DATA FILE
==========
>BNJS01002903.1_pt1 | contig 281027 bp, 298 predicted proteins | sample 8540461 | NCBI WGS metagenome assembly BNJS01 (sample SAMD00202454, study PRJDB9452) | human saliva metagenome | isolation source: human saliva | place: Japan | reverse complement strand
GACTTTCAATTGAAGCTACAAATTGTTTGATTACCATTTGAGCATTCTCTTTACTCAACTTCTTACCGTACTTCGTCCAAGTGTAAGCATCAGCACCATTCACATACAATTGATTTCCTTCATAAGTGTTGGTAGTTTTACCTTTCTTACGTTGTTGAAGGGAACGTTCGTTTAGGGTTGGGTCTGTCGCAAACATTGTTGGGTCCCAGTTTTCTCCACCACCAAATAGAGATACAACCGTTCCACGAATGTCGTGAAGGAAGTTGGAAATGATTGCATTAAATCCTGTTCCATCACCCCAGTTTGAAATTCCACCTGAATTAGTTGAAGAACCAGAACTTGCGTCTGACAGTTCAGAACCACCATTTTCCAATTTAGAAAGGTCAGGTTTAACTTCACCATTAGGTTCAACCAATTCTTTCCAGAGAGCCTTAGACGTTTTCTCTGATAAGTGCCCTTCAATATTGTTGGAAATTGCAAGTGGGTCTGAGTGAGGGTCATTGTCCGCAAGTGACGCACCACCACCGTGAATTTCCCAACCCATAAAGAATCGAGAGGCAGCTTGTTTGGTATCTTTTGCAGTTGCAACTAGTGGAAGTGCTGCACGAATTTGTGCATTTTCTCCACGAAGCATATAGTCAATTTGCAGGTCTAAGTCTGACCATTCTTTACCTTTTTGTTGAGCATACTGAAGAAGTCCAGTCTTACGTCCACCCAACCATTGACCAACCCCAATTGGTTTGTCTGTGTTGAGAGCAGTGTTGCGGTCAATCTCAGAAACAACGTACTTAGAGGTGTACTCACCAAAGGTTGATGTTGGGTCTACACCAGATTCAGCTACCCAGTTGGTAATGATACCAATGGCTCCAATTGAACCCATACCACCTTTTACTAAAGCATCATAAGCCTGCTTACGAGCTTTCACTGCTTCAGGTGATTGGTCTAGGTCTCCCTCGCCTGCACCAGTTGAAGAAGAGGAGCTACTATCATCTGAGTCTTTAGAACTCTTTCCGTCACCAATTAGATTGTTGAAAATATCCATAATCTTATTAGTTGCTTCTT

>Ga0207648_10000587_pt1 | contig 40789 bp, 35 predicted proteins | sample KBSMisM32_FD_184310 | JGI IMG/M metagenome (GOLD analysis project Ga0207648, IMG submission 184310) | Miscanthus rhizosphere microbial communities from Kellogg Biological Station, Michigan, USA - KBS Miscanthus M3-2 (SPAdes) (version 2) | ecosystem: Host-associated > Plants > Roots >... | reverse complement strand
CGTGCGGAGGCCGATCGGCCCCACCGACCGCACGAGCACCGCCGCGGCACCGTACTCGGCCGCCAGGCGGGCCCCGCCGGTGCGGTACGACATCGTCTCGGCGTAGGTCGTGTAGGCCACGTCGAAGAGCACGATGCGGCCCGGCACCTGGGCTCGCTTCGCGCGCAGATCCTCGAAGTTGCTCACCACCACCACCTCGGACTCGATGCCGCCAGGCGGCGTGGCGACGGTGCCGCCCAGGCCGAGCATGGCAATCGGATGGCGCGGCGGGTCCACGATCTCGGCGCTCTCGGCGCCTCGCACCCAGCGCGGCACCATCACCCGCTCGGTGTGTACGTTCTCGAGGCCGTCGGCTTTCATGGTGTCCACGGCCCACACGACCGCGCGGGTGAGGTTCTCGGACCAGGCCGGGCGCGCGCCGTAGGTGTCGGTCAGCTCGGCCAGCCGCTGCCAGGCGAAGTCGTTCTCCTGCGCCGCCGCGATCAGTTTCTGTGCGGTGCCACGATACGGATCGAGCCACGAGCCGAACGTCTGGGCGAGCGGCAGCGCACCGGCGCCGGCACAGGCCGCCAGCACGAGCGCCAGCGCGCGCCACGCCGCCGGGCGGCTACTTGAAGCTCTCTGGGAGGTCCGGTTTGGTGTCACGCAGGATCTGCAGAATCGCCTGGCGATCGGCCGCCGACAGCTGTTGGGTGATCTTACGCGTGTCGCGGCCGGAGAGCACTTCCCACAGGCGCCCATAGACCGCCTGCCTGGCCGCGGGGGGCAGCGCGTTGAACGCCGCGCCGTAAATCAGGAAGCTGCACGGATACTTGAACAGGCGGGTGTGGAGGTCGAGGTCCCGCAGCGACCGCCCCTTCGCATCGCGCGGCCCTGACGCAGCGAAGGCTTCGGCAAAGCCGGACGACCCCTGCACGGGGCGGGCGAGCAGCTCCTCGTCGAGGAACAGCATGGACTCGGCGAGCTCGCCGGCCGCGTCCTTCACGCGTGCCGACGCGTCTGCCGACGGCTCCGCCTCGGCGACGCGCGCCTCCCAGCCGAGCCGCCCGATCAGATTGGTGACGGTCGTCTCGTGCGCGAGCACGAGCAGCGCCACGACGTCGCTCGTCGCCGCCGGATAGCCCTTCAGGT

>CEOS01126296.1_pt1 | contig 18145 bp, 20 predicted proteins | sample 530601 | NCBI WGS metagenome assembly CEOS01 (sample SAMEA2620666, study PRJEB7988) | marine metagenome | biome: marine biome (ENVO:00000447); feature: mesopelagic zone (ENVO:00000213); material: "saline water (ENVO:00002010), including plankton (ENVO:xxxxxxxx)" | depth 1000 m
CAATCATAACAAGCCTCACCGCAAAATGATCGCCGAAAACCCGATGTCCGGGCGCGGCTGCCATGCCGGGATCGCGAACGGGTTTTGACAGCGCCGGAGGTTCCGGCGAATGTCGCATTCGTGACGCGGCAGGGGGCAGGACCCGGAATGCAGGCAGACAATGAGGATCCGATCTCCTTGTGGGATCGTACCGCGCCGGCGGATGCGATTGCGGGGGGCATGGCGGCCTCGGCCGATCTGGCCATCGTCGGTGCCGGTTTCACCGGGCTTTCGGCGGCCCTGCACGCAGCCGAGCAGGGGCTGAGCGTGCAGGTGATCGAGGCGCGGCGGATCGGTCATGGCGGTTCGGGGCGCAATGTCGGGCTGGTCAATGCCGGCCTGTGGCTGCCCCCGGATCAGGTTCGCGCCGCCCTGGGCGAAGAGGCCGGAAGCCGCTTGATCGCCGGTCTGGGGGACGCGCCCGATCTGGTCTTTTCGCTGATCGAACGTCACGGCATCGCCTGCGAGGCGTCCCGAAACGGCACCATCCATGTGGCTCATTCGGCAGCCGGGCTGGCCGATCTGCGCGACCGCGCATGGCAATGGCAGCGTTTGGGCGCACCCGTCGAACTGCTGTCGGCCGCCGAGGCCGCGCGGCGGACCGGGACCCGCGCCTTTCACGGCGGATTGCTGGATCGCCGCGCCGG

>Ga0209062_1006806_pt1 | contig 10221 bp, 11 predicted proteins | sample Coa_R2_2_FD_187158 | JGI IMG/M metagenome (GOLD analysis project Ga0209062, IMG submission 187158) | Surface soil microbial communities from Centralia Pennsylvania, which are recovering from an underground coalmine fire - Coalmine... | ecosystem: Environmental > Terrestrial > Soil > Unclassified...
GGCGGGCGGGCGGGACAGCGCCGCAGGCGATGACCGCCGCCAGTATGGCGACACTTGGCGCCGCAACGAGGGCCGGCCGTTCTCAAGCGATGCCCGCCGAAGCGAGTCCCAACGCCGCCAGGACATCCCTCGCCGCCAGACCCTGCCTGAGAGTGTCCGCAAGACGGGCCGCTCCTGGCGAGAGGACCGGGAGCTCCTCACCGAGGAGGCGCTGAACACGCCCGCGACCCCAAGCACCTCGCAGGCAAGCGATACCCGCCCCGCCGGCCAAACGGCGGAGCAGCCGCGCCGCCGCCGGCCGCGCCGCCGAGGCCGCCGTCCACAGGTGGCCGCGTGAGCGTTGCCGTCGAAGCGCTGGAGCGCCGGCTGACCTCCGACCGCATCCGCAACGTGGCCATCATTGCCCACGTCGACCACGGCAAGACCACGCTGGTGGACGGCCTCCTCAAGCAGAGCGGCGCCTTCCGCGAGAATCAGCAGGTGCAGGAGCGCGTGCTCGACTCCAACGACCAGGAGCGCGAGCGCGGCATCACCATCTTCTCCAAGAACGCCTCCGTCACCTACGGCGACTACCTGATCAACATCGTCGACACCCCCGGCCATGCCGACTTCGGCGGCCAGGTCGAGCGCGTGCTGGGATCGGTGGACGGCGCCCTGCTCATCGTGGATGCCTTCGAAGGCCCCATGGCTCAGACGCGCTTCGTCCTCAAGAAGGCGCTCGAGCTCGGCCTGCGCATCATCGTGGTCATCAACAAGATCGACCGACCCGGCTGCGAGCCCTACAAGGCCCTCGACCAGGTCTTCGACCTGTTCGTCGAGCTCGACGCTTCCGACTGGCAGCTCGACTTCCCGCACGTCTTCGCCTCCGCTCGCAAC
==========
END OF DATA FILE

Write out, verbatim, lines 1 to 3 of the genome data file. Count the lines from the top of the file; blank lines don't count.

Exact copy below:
>BNJS01002903.1_pt1 | contig 281027 bp, 298 predicted proteins | sample 8540461 | NCBI WGS metagenome assembly BNJS01 (sample SAMD00202454, study PRJDB9452) | human saliva metagenome | isolation source: human saliva | place: Japan | reverse complement strand
GACTTTCAATTGAAGCTACAAATTGTTTGATTACCATTTGAGCATTCTCTTTACTCAACTTCTTACCGTACTTCGTCCAAGTGTAAGCATCAGCACCATTCACATACAATTGATTTCCTTCATAAGTGTTGGTAGTTTTACCTTTCTTACGTTGTTGAAGGGAACGTTCGTTTAGGGTTGGGTCTGTCGCAAACATTGTTGGGTCCCAGTTTTCTCCACCACCAAATAGAGATACAACCGTTCCACGAATGTCGTGAAGGAAGTTGGAAATGATTGCATTAAATCCTGTTCCATCACCCCAGTTTGAAATTCCACCTGAATTAGTTGAAGAACCAGAACTTGCGTCTGACAGTTCAGAACCACCATTTTCCAATTTAGAAAGGTCAGGTTTAACTTCACCATTAGGTTCAACCAATTCTTTCCAGAGAGCCTTAGACGTTTTCTCTGATAAGTGCCCTTCAATATTGTTGGAAATTGCAAGTGGGTCTGAGTGAGGGTCATTGTCCGCAAGTGACGCACCACCACCGTGAATTTCCCAACCCATAAAGAATCGAGAGGCAGCTTGTTTGGTATCTTTTGCAGTTGCAACTAGTGGAAGTGCTGCACGAATTTGTGCATTTTCTCCACGAAGCATATAGTCAATTTGCAGGTCTAAGTCTGACCATTCTTTACCTTTTTGTTGAGCATACTGAAGAAGTCCAGTCTTACGTCCACCCAACCATTGACCAACCCCAATTGGTTTGTCTGTGTTGAGAGCAGTGTTGCGGTCAATCTCAGAAACAACGTACTTAGAGGTGTACTCACCAAAGGTTGATGTTGGGTCTACACCAGATTCAGCTACCCAGTTGGTAATGATACCAATGGCTCCAATTGAACCCATACCACCTTTTACTAAAGCATCATAAGCCTGCTTACGAGCTTTCACTGCTTCAGGTGATTGGTCTAGGTCTCCCTCGCCTGCACCAGTTGAAGAAGAGGAGCTACTATCATCTGAGTCTTTAGAACTCTTTCCGTCACCAATTAGATTGTTGAAAATATCCATAATCTTATTAGTTGCTTCTT

>Ga0207648_10000587_pt1 | contig 40789 bp, 35 predicted proteins | sample KBSMisM32_FD_184310 | JGI IMG/M metagenome (GOLD analysis project Ga0207648, IMG submission 184310) | Miscanthus rhizosphere microbial communities from Kellogg Biological Station, Michigan, USA - KBS Miscanthus M3-2 (SPAdes) (version 2) | ecosystem: Host-associated > Plants > Roots >... | reverse complement strand